Let's not overreact: this is a single page of documentation we're talking about. I could reproduce it in a few hours, but I really don't want to if it is eventually going to get released under a permissive license. Let's not alienate one of our best community programmers over a single page of documentation.

Please guys, let's not make this a huge deal. Jgarzik, you could defuse this whole situation by releasing your document under a license that's friendly to copying and cooperation. NLS, please don't be a dick about all of this. Again guys, we're trying to build a community, not a conformity. If Jgarzik doesn't want to allow copying of his document, that's 100% his right. At least he has agreed to release all of his code, patches, etc etc with a MIT license, which is the really important part.

Jgarzik, NLS, etc: I have great respect for all of you and your contributions to Bitcoin. Please, let's not make this a us vs him thing.

I agree that diffusing this situation is the best solution here, and I really don't understand the intransigence on this one issue other than to make a statement of some kind.  Yes, he has the technical "right" to insist upon copyright control here.

I have worked with too many proprietary protocol documents that I have vowed to never be tied down to another one again unless the pay is excellent and explicitly required by contract that I've agreed to ahead of time.  This is a situation that simply can't stand over time.

I would like to simply be in a position to ignore this "document" provided by Jgarzik completely, but any future documentation written by any other member of the community that may be challenged as potentially a derivative of his document as he is the first person to put this information down in this fashion.  In some ways, I'm tempted to simply say "damn the torpedoes" and copy the information in this document anyway.... challenging him to sue me for copyright infringement.  It would be a precedent setting case in the very least on a whole bunch of levels and I have no certain idea how a court would end up ruling on the issue although I'm pretty confident that I would get the support of the greater Bitcoin community for standing up to this kind of behavior.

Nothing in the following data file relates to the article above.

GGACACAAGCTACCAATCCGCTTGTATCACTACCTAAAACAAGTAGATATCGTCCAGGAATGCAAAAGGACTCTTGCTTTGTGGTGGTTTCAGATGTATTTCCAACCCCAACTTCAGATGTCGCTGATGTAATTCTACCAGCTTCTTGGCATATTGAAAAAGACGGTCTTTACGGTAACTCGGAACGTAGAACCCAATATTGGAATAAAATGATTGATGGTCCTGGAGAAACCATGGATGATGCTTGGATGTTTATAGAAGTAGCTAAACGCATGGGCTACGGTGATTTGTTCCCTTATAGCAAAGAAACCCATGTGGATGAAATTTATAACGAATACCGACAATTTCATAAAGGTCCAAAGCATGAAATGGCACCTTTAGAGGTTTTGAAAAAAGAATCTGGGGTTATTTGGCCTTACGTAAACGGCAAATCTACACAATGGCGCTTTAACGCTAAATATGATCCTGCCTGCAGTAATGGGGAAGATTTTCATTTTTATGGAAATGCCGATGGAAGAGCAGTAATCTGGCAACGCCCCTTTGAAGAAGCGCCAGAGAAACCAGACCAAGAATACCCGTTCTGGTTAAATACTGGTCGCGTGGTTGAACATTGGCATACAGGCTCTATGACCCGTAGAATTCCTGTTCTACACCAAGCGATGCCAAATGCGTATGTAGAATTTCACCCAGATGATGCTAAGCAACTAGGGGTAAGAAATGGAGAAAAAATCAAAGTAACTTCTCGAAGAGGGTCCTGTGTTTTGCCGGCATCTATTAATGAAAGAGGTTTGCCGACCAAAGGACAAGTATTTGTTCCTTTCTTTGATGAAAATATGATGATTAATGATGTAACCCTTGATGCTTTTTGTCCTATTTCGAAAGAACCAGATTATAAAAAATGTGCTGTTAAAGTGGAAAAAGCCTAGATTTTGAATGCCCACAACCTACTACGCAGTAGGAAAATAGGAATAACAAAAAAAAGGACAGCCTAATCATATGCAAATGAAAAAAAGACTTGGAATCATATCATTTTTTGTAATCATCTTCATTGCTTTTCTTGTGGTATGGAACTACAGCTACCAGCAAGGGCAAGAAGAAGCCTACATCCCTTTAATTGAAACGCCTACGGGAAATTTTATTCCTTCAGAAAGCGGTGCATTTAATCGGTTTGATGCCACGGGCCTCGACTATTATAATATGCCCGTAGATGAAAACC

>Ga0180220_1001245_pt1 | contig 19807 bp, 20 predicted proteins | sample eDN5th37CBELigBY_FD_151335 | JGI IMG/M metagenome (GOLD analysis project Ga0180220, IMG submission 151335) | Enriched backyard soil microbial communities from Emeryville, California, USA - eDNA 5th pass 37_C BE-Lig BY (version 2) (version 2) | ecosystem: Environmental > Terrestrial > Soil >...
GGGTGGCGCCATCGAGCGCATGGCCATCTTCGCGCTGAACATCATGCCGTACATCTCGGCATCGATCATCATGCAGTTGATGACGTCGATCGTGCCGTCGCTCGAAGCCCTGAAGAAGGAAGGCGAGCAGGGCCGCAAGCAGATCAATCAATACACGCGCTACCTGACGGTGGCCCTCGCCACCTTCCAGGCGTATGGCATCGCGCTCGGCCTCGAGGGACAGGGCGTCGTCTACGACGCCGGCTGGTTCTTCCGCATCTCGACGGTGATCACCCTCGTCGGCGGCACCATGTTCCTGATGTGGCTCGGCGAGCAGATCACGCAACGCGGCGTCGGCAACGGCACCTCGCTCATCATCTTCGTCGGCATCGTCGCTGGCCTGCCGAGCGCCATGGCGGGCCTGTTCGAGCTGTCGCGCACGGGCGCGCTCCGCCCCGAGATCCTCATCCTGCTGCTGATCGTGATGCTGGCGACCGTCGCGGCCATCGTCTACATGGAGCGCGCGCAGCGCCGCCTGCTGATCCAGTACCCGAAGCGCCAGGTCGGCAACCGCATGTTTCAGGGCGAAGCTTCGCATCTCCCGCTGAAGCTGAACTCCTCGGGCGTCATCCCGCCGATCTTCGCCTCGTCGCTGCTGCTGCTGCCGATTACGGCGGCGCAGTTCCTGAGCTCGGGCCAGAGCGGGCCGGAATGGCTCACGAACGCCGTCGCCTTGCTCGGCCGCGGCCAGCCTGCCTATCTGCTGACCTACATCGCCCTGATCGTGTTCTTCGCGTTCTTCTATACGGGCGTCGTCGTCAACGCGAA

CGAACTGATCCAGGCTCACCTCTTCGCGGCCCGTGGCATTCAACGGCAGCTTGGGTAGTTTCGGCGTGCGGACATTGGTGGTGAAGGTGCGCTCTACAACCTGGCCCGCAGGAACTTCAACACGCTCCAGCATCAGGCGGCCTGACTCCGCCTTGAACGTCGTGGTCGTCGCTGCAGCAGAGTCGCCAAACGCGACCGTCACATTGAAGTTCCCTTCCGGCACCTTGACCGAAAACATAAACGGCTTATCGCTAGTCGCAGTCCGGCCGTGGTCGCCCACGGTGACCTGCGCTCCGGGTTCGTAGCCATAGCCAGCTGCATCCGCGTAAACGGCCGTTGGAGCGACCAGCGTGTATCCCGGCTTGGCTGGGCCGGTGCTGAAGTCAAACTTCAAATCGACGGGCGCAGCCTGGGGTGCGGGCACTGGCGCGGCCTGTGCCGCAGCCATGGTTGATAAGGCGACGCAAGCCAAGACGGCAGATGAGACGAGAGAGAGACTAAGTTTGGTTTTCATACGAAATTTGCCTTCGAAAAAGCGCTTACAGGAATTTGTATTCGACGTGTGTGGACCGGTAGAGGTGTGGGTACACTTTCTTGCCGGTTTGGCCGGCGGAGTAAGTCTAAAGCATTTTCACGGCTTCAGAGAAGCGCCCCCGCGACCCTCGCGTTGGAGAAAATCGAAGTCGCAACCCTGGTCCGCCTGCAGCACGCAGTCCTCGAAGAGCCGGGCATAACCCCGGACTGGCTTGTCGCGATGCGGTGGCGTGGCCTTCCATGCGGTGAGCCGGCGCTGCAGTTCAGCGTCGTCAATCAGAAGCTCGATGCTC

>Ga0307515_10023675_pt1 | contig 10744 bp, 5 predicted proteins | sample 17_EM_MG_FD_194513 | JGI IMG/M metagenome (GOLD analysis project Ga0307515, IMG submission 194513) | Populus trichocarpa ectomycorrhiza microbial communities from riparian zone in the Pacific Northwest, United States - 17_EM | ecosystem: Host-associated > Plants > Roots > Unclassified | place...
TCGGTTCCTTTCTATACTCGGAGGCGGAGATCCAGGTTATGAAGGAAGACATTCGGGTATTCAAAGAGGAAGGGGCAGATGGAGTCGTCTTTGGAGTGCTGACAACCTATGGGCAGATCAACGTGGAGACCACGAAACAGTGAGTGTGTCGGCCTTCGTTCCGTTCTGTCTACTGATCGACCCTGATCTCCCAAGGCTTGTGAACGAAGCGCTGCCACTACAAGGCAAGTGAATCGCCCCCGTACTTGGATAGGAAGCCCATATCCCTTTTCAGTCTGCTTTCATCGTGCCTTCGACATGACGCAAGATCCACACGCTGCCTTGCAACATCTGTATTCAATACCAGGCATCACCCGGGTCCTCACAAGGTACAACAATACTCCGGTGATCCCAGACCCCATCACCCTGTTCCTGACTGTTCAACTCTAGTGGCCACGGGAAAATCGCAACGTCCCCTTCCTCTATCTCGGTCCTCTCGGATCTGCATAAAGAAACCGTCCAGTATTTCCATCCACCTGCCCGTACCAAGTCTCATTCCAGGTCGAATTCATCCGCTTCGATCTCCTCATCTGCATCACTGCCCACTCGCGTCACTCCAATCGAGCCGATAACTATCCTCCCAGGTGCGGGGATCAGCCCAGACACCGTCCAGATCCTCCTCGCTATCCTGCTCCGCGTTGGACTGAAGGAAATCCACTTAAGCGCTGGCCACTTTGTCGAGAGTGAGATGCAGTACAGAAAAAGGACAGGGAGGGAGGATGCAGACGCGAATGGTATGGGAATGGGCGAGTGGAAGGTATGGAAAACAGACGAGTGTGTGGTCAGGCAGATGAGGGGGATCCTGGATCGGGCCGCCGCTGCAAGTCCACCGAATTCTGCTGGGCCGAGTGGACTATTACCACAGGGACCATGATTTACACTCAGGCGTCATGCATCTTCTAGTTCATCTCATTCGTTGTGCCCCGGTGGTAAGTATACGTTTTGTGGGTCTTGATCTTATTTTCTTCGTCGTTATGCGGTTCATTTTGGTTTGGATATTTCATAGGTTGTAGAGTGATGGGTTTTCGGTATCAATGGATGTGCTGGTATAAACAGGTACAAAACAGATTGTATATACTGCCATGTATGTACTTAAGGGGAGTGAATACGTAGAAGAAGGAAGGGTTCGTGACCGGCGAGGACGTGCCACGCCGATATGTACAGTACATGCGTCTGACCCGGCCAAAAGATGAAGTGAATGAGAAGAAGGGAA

It doesn't have to be this way, and in a way it has become a legal threat to the community as a whole.  I don't want to have to document every piece of information I have discovered or go into a "clean room" situation for writing protocol documentation.  Simply cooperating with the community is to me a better thing to do as I don't see the benefit for insisting upon a proprietary copyright.
sr. member
Activity: 252
Merit: 255
August 16, 2010, 05:07:37 PM
#41